In an effort to beef up digital technology and AI, the Pentagon has hired Craig Martell, who previously worked as head of machine learning at Lyft and Dropbox and led artificial intelligence (AI) initiatives at LinkedIn.
"It's not my goal to come in here and change the entire culture of the DOD. It's my goal to demonstrate that with the right cultural changes, we can have really big impact," Martell, who will be the Pentagon's chief of digital and AI, told Bloomberg News.
"Advances in AI and machine learning are critical to delivering the capabilities we need to address key challenges both today and into the future," said Deputy Secretary of Defense Dr. Kathleen H. Hicks. "With Craig's appointment, we hope to see the department increase the speed at which we develop and field advances in AI, data analytics, and machine-learning technology. He brings cutting-edge industry experience to apply to our unique mission set."
In April, the Brookings Institute stated: "The United States and China are increasingly engaged in a competition over who will dominate the strategic technologies of tomorrow. No technology is as important in that competition as artificial intelligence: Both the United States and China view global leadership in AI as a vital national interest, with China pledging to be the world leader by 2030. As a result, both Beijing and Washington have encouraged massive investment in AI research and development."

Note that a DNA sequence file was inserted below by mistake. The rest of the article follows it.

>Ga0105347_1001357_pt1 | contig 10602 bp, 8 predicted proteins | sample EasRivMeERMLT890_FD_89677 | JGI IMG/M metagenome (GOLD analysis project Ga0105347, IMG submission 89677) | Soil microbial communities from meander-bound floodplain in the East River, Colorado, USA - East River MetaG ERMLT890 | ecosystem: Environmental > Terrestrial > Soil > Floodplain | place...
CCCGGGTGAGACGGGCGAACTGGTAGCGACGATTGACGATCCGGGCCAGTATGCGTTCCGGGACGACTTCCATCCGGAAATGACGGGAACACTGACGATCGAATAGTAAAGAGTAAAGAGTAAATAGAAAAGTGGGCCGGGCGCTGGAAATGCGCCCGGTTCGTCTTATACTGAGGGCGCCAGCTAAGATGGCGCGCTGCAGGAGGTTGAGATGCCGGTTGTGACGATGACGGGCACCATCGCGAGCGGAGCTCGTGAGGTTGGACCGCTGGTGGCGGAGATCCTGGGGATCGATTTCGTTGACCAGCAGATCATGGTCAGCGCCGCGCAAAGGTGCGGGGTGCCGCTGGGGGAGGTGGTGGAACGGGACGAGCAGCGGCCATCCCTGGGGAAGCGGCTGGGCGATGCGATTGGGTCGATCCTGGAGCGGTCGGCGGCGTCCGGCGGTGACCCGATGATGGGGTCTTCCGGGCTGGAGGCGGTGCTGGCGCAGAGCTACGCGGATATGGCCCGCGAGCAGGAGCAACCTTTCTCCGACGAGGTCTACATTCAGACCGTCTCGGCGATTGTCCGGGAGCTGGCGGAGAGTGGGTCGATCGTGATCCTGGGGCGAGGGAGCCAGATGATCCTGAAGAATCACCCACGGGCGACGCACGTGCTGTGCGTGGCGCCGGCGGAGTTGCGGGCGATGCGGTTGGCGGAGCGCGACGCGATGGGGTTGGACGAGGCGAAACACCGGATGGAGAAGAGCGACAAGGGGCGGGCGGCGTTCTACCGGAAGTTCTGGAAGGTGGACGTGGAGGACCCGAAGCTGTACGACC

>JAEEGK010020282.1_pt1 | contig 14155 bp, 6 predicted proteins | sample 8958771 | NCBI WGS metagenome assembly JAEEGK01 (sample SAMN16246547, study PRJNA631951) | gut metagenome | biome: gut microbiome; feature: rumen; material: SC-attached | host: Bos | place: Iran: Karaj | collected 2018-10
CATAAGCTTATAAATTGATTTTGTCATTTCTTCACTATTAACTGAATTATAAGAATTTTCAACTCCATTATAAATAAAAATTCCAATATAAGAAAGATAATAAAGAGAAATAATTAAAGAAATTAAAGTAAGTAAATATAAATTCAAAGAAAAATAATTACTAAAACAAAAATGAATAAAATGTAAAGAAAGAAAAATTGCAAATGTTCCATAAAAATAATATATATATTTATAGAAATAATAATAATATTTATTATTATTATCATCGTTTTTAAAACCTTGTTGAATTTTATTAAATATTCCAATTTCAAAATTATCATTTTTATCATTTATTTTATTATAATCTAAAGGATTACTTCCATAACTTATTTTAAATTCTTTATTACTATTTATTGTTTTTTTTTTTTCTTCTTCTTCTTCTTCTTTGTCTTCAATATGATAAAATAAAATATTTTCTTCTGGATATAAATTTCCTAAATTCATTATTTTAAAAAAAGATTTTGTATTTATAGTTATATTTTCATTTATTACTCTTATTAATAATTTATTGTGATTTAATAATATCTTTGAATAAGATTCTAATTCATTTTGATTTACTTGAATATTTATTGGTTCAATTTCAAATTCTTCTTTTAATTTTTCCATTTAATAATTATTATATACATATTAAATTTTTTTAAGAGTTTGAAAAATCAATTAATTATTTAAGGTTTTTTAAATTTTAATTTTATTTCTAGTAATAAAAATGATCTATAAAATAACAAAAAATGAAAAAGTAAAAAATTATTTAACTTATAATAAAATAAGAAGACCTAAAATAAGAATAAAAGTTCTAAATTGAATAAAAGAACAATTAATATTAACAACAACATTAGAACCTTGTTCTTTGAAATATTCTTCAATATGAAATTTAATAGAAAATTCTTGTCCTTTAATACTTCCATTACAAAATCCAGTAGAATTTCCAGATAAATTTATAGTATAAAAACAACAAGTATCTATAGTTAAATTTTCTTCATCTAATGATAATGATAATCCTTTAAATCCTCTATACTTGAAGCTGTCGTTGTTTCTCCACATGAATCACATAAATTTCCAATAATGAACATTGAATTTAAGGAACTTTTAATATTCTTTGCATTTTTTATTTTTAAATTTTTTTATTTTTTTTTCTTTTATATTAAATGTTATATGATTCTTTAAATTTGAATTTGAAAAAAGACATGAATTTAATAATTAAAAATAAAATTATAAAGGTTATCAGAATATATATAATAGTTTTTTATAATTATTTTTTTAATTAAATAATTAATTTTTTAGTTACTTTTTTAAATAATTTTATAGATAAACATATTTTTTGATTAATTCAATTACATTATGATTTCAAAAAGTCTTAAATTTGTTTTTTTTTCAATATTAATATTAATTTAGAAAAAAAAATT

Recently, some Pentagon officials who were working on technological modernization resigned amid concerns that the U.S. was falling behind China. Resignations included Nicolas Chaillan, chief software officer for the Air Force; David Spirk, the chief data officer; Preston Dunlap, the Air Force's chief architect; and Jason Weiss, the Defense Department's chief software officer.
Martell's responsibilities will include work on "algorithmic warfare," an under-defined concept that seeks to apply artificial intelligence to combat, Bloomberg noted. Martell said he was attracted to the role because his remit was "responsible AI."
The Pentagon has previously aroused ethical concerns over its potential use of AI. Some Google employees refused to work on some military applications for artificial intelligence because of possible future use of autonomous lethal weapons and targeting.
"For me, whenever there are lives on the line, humans should be in the loop," Martell said to Bloomberg, adding the Pentagon needed to have robust ethical guidelines for the use of artificial intelligence in warfare and to ensure that machines would be 99.999% correct before any were deployed.
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